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My guess is that they use brushless Motors that in turn powers the hydraulic pump. But there must be some kind of valve that could help in the process. Still the burning question is just by adjusting the flow and pressure will it actually control precision required hydraulic equipment? Since there are lots of valves, which combination of valves can work?

I know there are many easy ways to control an electric actuator with feedback, using Arduino or simple "pwm" etc.

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  • $\begingroup$ They use proportional valves with precise position sensors with feedback. Check out Mannesman Rexroth Sigma... $\endgroup$
    – Solar Mike
    Jul 18 '19 at 16:22
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    $\begingroup$ the other thing they do is equip the piston or rod with a precision position sensor and use it to generate a feedback control signal. $\endgroup$ Jul 18 '19 at 17:34
  • $\begingroup$ I worked with one of the engineers that specified the system for the hydraulically controlled legs for an oil rig. He told me the product spec (cahier des charges) was plus/minus 1 metre for each leg for the height control. What they provided was working to plus/minus 1cm... Funnily, the got the contract - and that was using all the standard components “off the shelf”, they did not have to design anything bespoke... $\endgroup$
    – Solar Mike
    Jul 18 '19 at 18:09
  • $\begingroup$ thanks for the reply @SolarMike do you know what the valves are called ? Will try and search it for more info. The Mannesman Rexroth Sigma gives me a general search result. Is there only one valve involved? I got dizzy looking at all the different kinds of valves they have. Whats the normal valve for an open loop? $\endgroup$ Jul 18 '19 at 20:35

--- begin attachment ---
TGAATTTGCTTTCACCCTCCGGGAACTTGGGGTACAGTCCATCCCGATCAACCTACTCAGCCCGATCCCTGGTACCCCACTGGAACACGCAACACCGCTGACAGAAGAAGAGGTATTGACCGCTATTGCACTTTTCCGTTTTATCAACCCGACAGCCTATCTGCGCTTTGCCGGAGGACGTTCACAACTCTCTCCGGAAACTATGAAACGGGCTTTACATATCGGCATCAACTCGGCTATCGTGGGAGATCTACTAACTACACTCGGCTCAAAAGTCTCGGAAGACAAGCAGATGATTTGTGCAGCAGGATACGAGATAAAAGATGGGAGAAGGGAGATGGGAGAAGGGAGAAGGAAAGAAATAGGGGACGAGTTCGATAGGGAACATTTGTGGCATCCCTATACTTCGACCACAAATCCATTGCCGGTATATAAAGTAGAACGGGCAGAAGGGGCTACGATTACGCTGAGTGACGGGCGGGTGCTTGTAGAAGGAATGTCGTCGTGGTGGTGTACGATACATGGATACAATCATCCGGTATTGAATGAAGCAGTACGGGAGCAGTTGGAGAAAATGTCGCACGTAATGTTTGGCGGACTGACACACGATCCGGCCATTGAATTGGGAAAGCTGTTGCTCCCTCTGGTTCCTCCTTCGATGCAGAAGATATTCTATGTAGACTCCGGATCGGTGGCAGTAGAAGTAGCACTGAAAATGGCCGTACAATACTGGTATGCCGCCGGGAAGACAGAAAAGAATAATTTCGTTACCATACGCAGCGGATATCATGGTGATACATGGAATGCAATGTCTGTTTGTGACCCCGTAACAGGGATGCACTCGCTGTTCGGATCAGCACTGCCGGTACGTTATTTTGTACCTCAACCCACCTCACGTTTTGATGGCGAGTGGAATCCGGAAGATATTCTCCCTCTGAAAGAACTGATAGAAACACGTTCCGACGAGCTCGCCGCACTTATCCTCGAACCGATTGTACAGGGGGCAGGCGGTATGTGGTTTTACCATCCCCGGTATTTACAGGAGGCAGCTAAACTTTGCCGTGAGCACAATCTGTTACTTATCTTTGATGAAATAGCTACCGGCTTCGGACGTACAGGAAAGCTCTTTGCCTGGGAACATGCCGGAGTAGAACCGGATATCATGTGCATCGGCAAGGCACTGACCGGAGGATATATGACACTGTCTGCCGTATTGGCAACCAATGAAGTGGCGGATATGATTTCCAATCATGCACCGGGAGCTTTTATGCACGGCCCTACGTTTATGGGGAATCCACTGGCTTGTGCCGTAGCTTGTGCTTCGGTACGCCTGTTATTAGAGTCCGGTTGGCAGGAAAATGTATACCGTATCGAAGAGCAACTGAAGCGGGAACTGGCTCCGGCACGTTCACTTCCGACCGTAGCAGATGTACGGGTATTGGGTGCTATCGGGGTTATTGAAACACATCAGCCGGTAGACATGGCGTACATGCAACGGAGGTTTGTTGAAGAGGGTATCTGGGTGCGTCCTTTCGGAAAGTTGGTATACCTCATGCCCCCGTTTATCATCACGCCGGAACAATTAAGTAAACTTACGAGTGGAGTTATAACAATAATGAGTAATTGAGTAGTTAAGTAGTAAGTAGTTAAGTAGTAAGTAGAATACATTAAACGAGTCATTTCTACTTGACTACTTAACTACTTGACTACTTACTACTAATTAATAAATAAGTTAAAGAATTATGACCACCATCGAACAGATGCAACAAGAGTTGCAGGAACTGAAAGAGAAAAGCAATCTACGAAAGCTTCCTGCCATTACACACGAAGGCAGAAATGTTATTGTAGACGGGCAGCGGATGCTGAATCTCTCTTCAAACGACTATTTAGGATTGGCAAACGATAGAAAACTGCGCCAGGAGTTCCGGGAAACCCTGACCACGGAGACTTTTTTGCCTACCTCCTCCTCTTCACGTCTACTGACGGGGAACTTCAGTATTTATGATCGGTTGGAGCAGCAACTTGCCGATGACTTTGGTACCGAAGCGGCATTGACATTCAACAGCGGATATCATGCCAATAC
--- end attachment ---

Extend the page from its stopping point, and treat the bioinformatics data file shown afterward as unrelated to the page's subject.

• $\begingroup$ A “normal” valve? That is one relevant for the task... $\endgroup$
    – Solar Mike
    Jul 18 '19 at 20:57
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Typical Hydraulic Servo Setup (as used in structural testing):

The power source is usually a pump (e.g. a swash-plate pump) arranged to provide (up to a rated flow rate) at ~constant pressure. Hydraulic accumulators may be included to smooth out transient pressure drops.

The valves are typically directional control valves, so they can drive a piston/cylinder both ways. See https://en.wikipedia.org/wiki/Directional_control_valve

For structural testing, the valves are usually piloted spool valves, electrically (coil) driven, precision ground (more often, lapped.) These valves are fairly linear (in terms of coil-current-input to flow-rate output) and impressive bandwidths (hundreds of Hz., esp. in flight controls like aircraft, missiles or booster rockets) but that linearity comes at the cost of flow leakages, on the order of a couple percent of the peak flow (per valve!) The valve drive is often dithered (strongly!) to minimize stiction (e.g. from particles in the fluid getting into the valve.)

Feedback transducers used vary, but for high-power/high-damage-if-anything-goes-wrong systems, analog sensing, especially built-right-into-the-device, ratiometric sensing (e.g. LVDTs) is useful, because such analog stroke feedback permits simple, robust (e.g. PID) control loops for position control. Load control is also common for systems with a reliable force sensor; cylinder loadcells are common.

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  • $\begingroup$ For a four legged Robot max dynamic load of 6kN to be controlled precisely, what kind of valve or a manifold is best? I'm relatively new to hydraulics and there are just too many valves to look for. I know they all have their functions but isn't a check valve for max pressure, a relief valve to release pressure and a directional control valve not enough. But i do need to be able to run it efficiently as it is a mobile unit. Thank you for your help. $\endgroup$ Jul 24 '19 at 10:36
  • $\begingroup$ My hands-on exp. is too far from a legged, mobile robot to be much help. I dealt with fixed structural testing machines w/peak forces above one megaNewton with effectively unlimited 220 VAC 3-phase power. Suggest you study what you can find re Boston Dynamics' hydraulics/control systems (e.g. for Atlas and BigDog) as closer to your goals. HTH $\endgroup$
    – Catalyst
    Jul 25 '19 at 11:12

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